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Thursday, May 28, 2015

Autism Research: Inner workings of the autistic brain ♦ Autism and rare childhood speech disorder often coincide ♦ New insight on autism spectrum disorder

Neuroscientists reveals autism's 'noisy' secret: 3D simulator reveals inner workings of the autistic brain Strapped into a motion-enabled simulator and wearing 3D glasses, 36 adolescent volunteers recently experienced what it was like to 'travel' through a field of virtual stars. The experiments provided new and convention-busting data about how sensory stimuli are processed by the brains of individuals with Autism
Differences in RORA levels in brain may contribute to autism sex bias An important sex-dependent difference in the level of RORA protein in brain tissues of males and females has been found by scientists. Specifically, females without autism have a slightly higher level of RORA in the frontal cortex of the brain than males without autism, while the levels of the protein are comparably lower in the brain of both males and females with autism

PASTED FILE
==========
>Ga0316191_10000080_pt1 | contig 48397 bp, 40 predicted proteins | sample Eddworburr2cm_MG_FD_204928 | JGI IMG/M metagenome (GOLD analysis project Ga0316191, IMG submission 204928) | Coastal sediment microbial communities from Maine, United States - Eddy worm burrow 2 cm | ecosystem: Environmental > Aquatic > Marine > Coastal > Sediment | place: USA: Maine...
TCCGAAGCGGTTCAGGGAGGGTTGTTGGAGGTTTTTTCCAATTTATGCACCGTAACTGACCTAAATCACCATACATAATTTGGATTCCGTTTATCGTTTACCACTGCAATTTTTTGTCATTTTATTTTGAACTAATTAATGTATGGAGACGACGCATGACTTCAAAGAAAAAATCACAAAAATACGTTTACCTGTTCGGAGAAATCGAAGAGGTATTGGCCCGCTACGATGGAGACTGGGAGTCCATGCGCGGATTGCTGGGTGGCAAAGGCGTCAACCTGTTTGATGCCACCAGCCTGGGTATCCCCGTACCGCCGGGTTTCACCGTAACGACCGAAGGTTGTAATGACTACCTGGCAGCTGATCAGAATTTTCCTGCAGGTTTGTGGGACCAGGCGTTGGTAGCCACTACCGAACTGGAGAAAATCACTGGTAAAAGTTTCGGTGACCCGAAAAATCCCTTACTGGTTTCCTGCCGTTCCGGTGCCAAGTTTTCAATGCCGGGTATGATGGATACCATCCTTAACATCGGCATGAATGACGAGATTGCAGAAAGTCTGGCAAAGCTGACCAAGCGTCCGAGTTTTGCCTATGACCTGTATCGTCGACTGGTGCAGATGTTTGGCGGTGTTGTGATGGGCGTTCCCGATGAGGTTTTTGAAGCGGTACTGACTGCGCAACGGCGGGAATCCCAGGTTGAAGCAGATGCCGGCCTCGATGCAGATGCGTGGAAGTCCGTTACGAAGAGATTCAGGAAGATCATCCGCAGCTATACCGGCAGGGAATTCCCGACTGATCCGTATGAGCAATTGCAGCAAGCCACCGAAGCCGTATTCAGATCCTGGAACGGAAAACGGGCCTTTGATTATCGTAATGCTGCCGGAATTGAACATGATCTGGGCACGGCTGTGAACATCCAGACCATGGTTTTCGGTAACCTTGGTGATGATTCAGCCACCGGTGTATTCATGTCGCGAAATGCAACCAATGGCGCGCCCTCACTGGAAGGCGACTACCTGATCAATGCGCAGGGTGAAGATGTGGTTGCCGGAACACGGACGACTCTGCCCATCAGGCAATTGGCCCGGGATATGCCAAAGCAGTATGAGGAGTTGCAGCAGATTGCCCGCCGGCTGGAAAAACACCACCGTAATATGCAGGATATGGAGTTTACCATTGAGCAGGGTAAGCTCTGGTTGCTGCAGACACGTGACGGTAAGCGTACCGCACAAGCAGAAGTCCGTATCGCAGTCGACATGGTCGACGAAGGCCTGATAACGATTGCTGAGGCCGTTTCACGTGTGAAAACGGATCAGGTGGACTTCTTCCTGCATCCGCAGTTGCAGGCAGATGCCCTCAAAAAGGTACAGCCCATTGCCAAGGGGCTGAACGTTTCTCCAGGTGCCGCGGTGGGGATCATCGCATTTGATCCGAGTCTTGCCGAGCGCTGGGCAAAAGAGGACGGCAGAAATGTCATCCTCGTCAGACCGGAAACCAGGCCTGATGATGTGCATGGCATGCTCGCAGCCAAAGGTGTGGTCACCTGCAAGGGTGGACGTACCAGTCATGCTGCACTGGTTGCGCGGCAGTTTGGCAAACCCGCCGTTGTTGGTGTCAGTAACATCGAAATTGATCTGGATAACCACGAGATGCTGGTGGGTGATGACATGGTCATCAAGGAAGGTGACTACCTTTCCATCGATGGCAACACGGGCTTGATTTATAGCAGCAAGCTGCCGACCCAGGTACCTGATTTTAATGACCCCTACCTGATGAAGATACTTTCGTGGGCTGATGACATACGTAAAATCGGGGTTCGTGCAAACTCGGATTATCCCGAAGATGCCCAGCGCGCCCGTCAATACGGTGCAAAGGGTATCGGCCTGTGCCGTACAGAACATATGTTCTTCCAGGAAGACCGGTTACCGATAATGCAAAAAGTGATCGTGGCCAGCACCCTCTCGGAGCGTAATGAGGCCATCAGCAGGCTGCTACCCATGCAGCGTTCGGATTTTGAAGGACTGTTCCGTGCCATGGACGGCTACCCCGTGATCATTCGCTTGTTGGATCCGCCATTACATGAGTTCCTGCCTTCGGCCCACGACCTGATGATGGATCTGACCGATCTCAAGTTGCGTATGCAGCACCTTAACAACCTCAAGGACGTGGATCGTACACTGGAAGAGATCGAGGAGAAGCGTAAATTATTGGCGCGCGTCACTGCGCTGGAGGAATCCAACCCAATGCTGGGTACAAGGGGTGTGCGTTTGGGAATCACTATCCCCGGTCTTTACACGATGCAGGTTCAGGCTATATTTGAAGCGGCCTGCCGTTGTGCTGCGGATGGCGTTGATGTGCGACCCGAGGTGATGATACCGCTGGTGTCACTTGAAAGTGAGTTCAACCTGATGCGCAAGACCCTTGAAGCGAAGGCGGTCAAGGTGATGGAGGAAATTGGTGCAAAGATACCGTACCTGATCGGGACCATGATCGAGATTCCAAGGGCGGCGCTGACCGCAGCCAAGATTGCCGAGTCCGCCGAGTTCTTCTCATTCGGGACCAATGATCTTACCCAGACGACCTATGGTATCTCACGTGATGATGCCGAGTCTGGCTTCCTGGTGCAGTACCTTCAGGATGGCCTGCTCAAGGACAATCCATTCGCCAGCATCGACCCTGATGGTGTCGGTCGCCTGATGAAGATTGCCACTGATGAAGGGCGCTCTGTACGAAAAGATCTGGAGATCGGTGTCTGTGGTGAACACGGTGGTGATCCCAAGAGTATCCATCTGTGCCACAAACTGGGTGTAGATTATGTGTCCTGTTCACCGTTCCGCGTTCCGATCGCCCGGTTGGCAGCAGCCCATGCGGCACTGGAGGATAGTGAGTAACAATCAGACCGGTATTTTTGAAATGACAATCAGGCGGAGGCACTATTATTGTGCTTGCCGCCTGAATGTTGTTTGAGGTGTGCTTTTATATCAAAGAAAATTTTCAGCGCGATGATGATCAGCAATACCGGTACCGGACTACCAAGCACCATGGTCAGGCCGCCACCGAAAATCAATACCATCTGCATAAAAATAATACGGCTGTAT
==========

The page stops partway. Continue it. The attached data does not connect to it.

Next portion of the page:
Zebrafish model gives new insight on autism spectrum disorder Researchers are utilizing animal models to understand how dysfunction of either of two genes associated with autism spectrum disorder, SYNGAP1 and SHANK 3, contributes to risk in ASD. The new findings pinpoint the actual place and time where these genes exert influence in brain development

Autism and rare childhood speech disorder often coincide Some children with autism should undergo ongoing screenings for apraxia, a rare neurological speech disorder, because the two conditions often go hand-in-hand, according to researchers. It's estimated that one in 68 children in the United States has autism and one to two in 1,000 have apraxia. With increased recognition and improved evaluation measures, more children are being identified with autism and apraxia

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